Thursday, April 28, 2011

Corporate give and take

A few years ago, I spoke with a man who lived in Sweden but owned a business with manufacturing in Thailand. He traveled to Bangkok regularly to check on production. Thinking about the low cost of living in Thailand for “westerners” or people with money in their pocket, I asked him why he didn’t live in Bangkok. Ugh! Too noisy and too dusty, he replied. He much preferred Sweden.

Although far away, it makes sense that his company located production where wages are low, raw materials cheap, and corporate taxes, I assume, correspondingly minimal. That’s what companies do – produce things as inexpensively as possible.

And although I’ve heard Thailand is a lovely country, I’m not sure I would want to live there full-time either. But there’s the rub: When I don’t live where I work, there’s not a lot of incentive for me to care what happens when I’m away as long as I get what I need to keep my business going.

I’m not implying my acquaintance was a heartless or uncaring person. But as they say, he “had no skin in the game” – literally. As long as he didn’t live in Thailand, I assume he had no direct interest in whether or not the community where he did business recouped its return on investment, and then some, in the roads, utilities, and other publicly funded infrastructure and services that benefited his company.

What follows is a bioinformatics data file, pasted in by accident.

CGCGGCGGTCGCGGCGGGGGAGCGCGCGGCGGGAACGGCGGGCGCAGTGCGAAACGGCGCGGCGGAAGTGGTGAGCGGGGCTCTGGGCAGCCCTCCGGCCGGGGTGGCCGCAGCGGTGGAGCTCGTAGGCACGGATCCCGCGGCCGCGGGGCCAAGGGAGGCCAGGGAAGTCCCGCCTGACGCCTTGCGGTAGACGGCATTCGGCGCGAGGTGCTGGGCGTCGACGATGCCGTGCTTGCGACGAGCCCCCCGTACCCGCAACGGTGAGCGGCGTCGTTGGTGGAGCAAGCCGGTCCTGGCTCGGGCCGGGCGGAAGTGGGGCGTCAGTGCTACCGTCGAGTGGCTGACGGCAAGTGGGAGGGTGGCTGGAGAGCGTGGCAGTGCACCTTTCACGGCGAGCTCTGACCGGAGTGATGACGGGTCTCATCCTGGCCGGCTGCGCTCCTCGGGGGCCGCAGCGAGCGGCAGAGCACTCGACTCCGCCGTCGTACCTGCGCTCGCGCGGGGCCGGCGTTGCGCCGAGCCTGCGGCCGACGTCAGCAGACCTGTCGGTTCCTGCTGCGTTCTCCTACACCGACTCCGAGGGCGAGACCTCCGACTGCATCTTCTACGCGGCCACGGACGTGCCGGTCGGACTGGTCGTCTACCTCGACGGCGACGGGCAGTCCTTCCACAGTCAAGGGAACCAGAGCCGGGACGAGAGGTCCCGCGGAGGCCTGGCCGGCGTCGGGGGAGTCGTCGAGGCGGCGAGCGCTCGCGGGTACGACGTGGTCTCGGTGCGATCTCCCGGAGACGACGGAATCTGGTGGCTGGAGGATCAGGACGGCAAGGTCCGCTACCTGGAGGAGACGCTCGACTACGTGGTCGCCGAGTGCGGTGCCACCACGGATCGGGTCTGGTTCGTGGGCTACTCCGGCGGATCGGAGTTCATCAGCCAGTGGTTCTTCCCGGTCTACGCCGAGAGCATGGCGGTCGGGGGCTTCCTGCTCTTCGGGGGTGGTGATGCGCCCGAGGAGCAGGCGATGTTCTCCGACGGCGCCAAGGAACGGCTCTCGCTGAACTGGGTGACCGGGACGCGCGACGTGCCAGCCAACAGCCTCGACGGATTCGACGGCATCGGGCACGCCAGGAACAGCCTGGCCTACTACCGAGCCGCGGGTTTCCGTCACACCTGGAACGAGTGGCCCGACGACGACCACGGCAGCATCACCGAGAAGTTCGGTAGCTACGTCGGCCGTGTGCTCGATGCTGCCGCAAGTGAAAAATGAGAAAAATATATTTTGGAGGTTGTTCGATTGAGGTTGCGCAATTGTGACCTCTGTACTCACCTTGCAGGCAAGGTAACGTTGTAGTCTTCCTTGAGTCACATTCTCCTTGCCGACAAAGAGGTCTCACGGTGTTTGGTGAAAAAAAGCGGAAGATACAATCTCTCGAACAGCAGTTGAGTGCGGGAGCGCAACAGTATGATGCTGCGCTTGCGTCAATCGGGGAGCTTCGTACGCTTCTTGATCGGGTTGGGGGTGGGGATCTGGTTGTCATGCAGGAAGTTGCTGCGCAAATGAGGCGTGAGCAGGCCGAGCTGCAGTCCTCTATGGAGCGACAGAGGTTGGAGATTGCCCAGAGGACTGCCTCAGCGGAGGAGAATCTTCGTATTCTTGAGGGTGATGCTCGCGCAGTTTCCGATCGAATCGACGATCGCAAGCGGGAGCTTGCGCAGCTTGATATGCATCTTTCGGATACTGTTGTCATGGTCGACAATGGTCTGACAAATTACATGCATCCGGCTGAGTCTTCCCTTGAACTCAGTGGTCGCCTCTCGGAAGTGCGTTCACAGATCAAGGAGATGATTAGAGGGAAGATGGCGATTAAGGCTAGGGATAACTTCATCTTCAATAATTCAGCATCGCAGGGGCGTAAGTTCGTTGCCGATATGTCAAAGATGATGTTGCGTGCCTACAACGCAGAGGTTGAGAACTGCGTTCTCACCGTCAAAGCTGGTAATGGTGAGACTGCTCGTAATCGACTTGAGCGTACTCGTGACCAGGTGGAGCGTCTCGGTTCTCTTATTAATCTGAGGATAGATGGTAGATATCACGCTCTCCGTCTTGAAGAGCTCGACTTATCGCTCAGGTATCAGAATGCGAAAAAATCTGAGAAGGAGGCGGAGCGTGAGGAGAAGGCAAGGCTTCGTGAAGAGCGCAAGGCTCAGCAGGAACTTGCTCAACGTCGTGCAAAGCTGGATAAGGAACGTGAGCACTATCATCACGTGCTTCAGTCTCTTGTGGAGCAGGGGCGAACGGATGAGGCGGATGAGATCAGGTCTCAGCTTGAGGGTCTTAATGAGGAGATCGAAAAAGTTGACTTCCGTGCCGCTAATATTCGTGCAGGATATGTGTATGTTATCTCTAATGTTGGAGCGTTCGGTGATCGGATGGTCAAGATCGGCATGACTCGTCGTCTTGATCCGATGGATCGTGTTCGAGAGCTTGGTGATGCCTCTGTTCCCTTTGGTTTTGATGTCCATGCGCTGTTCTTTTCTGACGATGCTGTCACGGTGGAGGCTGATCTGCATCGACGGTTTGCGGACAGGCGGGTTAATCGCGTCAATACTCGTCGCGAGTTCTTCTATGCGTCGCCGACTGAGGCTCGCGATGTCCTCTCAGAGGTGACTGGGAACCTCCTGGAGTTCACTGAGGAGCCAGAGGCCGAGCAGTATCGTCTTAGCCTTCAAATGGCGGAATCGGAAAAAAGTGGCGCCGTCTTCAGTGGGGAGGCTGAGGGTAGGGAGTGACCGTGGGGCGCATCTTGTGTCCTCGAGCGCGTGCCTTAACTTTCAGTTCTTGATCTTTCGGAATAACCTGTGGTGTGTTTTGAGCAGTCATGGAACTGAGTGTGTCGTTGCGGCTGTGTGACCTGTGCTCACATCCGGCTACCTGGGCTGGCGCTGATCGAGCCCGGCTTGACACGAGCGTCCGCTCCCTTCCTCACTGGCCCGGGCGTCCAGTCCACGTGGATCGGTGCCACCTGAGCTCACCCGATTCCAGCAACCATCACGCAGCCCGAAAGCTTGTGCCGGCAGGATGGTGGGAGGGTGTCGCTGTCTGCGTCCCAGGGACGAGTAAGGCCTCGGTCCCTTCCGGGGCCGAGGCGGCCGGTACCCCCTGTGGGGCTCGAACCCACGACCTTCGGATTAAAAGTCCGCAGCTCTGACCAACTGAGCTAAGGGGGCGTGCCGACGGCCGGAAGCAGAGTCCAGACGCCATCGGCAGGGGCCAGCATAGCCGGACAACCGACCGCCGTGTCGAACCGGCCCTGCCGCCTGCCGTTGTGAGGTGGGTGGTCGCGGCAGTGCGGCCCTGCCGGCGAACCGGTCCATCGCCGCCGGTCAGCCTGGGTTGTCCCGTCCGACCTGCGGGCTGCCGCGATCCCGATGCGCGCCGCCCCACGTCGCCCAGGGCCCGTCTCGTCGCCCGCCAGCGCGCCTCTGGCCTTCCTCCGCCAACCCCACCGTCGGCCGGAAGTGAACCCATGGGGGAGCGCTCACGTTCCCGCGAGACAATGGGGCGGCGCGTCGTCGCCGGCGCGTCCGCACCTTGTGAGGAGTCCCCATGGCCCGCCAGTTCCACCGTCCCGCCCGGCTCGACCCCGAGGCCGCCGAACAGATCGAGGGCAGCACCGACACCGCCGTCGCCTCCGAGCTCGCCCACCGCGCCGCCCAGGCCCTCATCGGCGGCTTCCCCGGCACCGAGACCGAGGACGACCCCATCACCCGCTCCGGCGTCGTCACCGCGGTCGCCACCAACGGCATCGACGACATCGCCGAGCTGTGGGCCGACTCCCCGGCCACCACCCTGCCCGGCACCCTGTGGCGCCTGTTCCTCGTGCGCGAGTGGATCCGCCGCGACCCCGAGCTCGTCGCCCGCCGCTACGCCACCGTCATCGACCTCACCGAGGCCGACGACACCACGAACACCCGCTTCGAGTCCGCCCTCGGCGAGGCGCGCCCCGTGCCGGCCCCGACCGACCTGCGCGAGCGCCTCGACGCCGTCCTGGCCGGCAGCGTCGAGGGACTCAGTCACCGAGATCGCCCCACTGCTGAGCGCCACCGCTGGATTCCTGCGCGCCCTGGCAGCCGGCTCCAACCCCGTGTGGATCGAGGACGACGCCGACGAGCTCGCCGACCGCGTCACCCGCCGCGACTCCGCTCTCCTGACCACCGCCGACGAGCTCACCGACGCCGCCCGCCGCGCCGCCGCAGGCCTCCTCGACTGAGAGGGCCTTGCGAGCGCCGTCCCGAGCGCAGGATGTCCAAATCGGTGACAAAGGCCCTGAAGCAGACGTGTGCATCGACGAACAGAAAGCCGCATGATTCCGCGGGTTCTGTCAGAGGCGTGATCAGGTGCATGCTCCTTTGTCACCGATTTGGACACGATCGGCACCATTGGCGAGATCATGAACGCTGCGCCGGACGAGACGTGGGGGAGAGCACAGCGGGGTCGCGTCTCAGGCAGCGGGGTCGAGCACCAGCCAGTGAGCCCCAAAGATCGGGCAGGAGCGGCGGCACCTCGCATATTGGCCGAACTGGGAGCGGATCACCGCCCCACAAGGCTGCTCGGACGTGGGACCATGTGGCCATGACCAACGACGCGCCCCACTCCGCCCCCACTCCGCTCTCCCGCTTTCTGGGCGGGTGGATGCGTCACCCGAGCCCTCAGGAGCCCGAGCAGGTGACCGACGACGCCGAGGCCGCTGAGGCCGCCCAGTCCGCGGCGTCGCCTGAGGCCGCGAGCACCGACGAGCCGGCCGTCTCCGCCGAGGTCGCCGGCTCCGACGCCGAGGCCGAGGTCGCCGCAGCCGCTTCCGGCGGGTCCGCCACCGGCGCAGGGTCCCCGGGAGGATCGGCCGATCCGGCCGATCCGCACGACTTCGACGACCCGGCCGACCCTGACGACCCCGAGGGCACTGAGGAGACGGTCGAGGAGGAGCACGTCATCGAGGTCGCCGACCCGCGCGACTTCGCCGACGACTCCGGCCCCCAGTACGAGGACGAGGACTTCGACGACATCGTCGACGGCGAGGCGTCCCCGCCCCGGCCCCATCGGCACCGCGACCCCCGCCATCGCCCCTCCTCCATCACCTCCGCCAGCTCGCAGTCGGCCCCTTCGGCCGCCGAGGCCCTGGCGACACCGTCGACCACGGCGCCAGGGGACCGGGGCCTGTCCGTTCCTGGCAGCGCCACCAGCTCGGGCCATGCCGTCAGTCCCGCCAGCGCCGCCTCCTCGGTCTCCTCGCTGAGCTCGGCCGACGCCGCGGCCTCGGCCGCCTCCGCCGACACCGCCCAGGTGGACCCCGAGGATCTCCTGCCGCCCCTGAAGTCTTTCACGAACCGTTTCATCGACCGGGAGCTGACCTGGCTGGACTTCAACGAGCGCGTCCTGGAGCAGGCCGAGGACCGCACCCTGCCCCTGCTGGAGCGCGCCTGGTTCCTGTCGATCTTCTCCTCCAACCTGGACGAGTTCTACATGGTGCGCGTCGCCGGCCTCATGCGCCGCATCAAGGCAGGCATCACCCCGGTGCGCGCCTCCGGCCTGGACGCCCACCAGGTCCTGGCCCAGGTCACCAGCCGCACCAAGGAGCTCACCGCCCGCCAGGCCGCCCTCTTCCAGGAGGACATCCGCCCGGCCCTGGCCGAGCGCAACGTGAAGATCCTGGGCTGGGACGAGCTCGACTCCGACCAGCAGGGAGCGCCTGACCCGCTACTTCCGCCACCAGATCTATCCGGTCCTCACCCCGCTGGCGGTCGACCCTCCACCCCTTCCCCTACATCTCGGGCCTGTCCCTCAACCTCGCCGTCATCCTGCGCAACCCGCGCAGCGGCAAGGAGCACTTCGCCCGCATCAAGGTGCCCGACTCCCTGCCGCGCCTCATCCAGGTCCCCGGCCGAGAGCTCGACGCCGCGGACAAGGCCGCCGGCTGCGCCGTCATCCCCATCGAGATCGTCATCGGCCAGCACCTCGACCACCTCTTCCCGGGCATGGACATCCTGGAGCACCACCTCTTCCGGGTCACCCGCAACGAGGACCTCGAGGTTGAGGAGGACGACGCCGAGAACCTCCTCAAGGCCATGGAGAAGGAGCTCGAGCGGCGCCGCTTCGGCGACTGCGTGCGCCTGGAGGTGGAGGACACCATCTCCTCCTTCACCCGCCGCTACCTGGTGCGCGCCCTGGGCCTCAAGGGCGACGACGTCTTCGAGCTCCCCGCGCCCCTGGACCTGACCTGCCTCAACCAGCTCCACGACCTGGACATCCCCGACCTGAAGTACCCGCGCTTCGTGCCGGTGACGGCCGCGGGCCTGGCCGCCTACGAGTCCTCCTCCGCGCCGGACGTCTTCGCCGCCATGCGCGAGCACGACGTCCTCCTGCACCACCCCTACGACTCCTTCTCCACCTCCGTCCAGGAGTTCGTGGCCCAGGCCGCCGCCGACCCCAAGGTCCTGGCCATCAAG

In this age of distant and diffuse corporate ownership, we need policies that reduce the disjuncture between absentee owners and local responsibility. We obviously can’t tell people where to live and work, but we can do a better job of creating tax and ownership policies that make companies behave as if they have a long-term vested interest in communities from which they derive their profits. (After all, in the United States, corporations are “persons.”) We need to reestablish the connection between where companies do business and what they give back to host communities.

Or think of it this way. We need to tax company owners and corporate shareholders for the privilege of not living in Bangkok.

See related post Age of selfishness (or getting my way - what I want, when I want, how I want).

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